After Kristallnacht, Franz Adler, a secular Austrian Jew, is desperate to save the remaining members of his family–his daughter Hannah and sister-in-law Esther.  The only place they’re able to find letting in refugees is the relatively border-lax Shanghai.

Meanwhile, Mah Soon Yi, aka Sunny, the daughter of a Chinese doctor and American missionary, is trying to deal with the partial Japanese occupation of her home city of Shanghai while working as a nurse in one of the large hospitals and volunteering in the Jewish Refugee Hospital.

Review:
It’s difficult to review a book that the author obviously put a lot of research effort into, as well as passion for social justice, but that I just personally didn’t end up liking.  The story itself isn’t bad, if a bit far-fetched.  Clearly based in fact and solid research.  I believe the problem lies a bit in the writing.

When I read historic fiction, I like seeing history through the eyes of one person (possibly two).  It brings the huge picture you get otherwise down to a personable level.  The problem with this book is that it kind of fails to keep things at that personal level.  There’s far too much contact with actual big movers and shakers from the historic events.  How the heck is this Dr. Adler in so much contact with the Japanese and Nazi elite?  One scene like that can be quite powerful in a book, but not multiple ones.  It takes it from the realm of historic fiction to that of fantasy.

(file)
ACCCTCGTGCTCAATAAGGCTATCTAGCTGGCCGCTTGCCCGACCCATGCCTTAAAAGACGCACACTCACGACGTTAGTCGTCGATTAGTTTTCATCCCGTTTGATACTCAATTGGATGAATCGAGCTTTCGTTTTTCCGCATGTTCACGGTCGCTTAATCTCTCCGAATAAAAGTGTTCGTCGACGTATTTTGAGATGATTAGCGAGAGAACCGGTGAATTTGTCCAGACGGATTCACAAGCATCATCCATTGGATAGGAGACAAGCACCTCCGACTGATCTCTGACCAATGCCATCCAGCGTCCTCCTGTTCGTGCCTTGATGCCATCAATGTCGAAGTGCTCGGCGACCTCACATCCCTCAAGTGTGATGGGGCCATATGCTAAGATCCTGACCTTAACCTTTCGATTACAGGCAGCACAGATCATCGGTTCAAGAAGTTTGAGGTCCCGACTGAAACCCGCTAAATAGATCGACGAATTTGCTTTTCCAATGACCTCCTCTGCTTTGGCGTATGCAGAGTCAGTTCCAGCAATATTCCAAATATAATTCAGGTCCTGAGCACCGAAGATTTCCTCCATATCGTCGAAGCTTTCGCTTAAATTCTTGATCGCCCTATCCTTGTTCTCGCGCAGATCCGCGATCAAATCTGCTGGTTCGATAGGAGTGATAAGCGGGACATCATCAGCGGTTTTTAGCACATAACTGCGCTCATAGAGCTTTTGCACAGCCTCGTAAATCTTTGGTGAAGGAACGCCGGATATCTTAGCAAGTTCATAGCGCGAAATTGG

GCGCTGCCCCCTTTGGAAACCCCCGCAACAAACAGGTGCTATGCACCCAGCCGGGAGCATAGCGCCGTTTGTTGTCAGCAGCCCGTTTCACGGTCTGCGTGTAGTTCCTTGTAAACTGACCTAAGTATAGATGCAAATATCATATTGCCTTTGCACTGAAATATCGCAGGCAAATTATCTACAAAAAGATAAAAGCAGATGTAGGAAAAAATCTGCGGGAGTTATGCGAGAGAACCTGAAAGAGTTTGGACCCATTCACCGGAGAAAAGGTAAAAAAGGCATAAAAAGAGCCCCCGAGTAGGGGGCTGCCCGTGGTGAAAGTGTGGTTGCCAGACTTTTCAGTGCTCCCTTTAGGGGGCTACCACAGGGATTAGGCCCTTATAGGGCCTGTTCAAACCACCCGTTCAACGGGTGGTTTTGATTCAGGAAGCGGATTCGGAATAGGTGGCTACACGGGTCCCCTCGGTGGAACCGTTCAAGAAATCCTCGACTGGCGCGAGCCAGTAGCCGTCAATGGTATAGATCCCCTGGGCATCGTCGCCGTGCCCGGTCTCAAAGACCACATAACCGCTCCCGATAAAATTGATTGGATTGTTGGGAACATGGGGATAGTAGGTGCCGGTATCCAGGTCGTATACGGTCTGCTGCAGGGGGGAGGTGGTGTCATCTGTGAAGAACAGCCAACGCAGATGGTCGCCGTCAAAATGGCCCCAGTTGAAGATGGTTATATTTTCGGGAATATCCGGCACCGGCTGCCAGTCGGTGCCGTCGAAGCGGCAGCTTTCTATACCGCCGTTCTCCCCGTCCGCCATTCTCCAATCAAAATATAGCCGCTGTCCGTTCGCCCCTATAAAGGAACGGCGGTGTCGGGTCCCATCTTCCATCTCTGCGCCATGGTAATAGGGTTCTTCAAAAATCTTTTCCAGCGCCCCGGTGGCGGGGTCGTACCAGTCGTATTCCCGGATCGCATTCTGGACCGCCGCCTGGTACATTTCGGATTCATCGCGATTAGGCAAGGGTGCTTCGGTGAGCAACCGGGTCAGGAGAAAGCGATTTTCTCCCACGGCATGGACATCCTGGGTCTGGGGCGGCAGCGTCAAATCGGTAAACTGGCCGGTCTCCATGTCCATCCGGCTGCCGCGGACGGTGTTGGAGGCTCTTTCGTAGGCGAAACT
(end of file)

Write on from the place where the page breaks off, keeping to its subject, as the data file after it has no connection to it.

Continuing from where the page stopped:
Additionally, I feel that a bit too often Kalla tells instead of shows.  Two characters will be talking about something the reader doesn’t yet know about, such as how the city of Shanghai is set up politically, and instead of putting it into the dialogue, the book just says “And then he told him about thus and such.”  That makes for dull reading.

So, really, to me, the plot itself is unique in choosing a population and area of WWII that is not written about that much.  The author clearly did his research and has a passion for the time period and issues faced by the people, but the story would be better served if it was made more about the everyman and dialogue and action were used more effectively.

Overall, this is a unique piece of historic fiction that will mainly appeal to fans of the genre looking for a new area of WWII to read about.

3 out of 5 stars

Source: Netgalley

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Book Review: The Last Manchu: The Autobiography of Henry Pu Yi, Last Emperor of China by Henry Pu Yi, translated by Paul Kramer

August 16, 2011 3 comments

Small Asian boy in dragon robes.Summary:
Henry Pu Yi became the last emperor of China when he was almost three years old.  During the chaos of a post-WWI China fighting between republics and war lords, he would periodically rule, be a figurehead, or be in hiding on foreign-held embassy land.  Working with the Japanese in WWII he sought to refind his throne by ruling as the figure-head of the Japanese-held Manchuria region.  He then was held prisoner by the Soviets for five years before being turned over to the communist Chinese for thought reform.